From the mind of mom: Back to school

Published 12:00 am Thursday, August 8, 2019

Let them be little.

The four words pop in my brain, raining an icy balm over my frayed nerves as I stand and listen to the principal speak. We’re at my daughter’s kindergarten open house, and I’m trying to hear what the man in front of the small auditorium is saying.

But what I hear (in kindergartner whisper-shout): “Mommy! I found my cafeteria!” “Mommy, can I sit down?” “Mommy! Mommy, mommy, mommy!”

My eyes close, My head falls back in exasperation, and just as I’m about to question just how many times one mother must remind her offspring not to talk to her when she’s listening to another adult speak, I hear it.

Let them be little.

Let them be little, I think before my brain surrenders to an eye roll, a chastising remark. Let them be little, not because it excuses all offenses, but because the lens alters the perspective. Maybe the “mommies” come as a reflection of nerves. Maybe “mommies” show children need grounding, a touch into home base as little bodies remind themselves, “I’m here. Mommy’s here. I’m safe.”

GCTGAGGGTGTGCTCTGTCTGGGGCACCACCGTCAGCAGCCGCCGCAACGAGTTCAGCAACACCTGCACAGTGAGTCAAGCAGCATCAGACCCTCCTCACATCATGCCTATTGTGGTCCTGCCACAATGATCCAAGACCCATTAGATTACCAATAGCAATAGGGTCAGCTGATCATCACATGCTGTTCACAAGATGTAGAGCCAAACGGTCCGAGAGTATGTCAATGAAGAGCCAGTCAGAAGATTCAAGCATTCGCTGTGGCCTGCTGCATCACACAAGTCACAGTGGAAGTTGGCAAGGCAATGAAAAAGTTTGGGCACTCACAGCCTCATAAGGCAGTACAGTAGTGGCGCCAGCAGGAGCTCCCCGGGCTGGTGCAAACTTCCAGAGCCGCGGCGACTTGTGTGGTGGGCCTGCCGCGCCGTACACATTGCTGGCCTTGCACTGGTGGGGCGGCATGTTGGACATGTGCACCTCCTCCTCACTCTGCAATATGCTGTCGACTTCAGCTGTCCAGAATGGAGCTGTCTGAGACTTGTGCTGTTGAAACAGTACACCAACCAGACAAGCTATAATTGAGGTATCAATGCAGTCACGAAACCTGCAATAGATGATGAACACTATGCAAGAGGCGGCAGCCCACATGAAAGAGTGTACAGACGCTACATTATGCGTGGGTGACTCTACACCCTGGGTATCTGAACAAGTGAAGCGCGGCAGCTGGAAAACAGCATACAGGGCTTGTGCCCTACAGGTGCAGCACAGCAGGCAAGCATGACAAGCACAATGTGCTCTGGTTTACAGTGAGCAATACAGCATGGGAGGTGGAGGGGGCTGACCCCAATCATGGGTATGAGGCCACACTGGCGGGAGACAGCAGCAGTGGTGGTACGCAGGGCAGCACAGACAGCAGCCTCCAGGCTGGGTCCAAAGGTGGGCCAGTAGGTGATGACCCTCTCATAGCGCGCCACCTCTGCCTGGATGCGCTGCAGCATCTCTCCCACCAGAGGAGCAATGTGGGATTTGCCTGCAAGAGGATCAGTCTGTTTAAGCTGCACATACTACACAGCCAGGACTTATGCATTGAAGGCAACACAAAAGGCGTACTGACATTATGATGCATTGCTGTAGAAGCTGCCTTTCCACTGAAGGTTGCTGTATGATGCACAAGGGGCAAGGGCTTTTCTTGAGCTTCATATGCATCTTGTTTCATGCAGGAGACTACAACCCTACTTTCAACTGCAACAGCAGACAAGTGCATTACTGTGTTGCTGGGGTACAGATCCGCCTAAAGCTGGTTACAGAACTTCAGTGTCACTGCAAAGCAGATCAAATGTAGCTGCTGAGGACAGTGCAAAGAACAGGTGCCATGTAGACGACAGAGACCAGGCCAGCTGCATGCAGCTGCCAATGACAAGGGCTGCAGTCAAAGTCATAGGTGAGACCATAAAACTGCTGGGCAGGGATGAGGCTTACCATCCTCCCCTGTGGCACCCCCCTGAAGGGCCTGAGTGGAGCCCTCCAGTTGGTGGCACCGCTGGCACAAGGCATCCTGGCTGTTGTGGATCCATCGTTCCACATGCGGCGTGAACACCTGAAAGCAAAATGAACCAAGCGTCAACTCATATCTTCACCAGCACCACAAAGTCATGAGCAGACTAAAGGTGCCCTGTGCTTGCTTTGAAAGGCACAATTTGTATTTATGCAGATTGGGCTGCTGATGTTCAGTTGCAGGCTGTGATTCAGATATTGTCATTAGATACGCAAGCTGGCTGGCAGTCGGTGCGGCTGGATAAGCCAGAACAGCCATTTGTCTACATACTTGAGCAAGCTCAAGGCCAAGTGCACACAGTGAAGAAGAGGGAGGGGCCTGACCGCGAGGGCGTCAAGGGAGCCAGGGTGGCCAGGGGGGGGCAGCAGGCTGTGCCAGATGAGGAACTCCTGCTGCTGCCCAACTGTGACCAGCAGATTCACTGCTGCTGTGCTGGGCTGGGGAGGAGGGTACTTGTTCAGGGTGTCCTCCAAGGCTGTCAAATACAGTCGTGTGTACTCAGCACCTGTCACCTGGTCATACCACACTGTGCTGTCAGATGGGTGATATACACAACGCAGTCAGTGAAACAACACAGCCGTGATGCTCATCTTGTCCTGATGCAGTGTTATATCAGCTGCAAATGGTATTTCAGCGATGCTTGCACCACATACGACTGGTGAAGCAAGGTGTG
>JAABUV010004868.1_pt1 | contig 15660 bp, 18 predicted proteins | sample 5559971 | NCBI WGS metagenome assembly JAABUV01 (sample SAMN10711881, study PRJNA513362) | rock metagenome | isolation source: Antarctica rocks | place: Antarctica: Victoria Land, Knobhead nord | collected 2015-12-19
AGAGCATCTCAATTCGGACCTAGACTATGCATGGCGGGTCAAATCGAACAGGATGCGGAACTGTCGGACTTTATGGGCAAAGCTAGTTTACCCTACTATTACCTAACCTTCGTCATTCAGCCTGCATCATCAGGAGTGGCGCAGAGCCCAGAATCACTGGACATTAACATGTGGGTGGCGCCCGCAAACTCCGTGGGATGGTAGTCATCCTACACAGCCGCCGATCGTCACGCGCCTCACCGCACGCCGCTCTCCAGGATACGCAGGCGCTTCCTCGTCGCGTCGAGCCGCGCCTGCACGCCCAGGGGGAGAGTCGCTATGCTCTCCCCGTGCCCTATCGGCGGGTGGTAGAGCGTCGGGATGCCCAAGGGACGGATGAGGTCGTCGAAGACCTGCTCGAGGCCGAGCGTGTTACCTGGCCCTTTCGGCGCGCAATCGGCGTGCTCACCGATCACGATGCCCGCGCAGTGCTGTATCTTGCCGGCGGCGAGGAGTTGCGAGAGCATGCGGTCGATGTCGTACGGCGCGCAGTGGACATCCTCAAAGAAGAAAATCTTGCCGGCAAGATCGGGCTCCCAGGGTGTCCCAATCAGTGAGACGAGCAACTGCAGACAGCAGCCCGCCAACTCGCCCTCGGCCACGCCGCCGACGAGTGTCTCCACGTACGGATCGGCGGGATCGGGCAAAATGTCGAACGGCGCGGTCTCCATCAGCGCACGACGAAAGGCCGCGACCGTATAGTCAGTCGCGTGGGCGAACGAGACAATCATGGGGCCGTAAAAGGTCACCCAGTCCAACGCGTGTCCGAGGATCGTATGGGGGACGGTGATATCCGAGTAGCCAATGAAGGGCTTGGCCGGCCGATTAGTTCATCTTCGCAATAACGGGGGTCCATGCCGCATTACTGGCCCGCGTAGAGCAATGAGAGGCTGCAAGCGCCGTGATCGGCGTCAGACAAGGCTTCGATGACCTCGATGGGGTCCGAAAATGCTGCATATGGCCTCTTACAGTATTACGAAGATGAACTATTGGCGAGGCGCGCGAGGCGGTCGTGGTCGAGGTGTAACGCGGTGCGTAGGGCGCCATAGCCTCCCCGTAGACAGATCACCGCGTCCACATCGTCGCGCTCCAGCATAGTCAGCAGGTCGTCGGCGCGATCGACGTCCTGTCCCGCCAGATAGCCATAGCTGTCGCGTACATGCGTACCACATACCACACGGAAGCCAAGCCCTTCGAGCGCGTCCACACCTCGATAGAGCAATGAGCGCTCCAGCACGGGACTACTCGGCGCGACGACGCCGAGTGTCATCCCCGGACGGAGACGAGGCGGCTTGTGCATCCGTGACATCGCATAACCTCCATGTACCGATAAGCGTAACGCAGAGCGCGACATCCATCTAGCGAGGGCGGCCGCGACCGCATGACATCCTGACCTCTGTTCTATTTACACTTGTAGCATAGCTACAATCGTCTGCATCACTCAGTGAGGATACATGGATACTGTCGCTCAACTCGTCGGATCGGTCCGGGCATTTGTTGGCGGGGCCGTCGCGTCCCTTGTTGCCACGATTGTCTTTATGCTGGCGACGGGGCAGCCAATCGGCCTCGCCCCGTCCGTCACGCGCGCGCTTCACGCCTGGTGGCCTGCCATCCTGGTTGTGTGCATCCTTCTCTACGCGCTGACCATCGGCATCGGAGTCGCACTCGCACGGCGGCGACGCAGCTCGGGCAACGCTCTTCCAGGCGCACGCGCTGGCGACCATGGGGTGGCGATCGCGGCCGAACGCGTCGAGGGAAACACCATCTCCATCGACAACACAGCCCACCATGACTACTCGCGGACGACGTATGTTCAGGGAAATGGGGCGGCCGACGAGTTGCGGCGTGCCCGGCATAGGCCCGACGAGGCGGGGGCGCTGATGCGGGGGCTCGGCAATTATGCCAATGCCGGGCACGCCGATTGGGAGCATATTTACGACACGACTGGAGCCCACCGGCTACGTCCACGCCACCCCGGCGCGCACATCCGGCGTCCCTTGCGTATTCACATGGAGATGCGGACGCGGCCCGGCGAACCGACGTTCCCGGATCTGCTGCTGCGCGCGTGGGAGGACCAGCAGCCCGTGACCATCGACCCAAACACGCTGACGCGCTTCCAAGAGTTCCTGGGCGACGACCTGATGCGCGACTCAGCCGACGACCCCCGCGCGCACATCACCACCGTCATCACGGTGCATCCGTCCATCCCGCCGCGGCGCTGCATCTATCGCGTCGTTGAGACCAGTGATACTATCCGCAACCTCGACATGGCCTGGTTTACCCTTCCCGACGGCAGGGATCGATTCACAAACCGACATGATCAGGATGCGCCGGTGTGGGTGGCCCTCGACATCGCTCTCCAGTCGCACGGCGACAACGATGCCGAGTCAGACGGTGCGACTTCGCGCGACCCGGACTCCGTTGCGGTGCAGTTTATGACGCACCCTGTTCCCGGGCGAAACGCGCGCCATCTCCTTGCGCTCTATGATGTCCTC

And the words strike me once more, as I look from that busy little soul to my newest, snug and snoozing in the carrier beside me. How quick these years have flown!

How quick, I ask myself, will they continue to fly? Until I’m no longer a necessary presence, until the open houses find me abandoned by my busy middle schooler, my high schooler reuniting with years-long friends?

Will it be tomorrow, like everyone tells me, that I’m standing outside, waving goodbye to a car packed and ready for life where mommy isn’t right there to answer, isn’t able to celebrate the new discoveries?

So my corrective mouth quiets, I replace my words of disdain with a simple shush, a run of my fingers through her thick hair. It’s the same indulgence I’ll offer Friday as that unspoken anxiety once more presses my nerves and I leave her for that first extended exploration of life and learning outside of the home: her first day at school.

Let them be little. They’re only that way for a little while.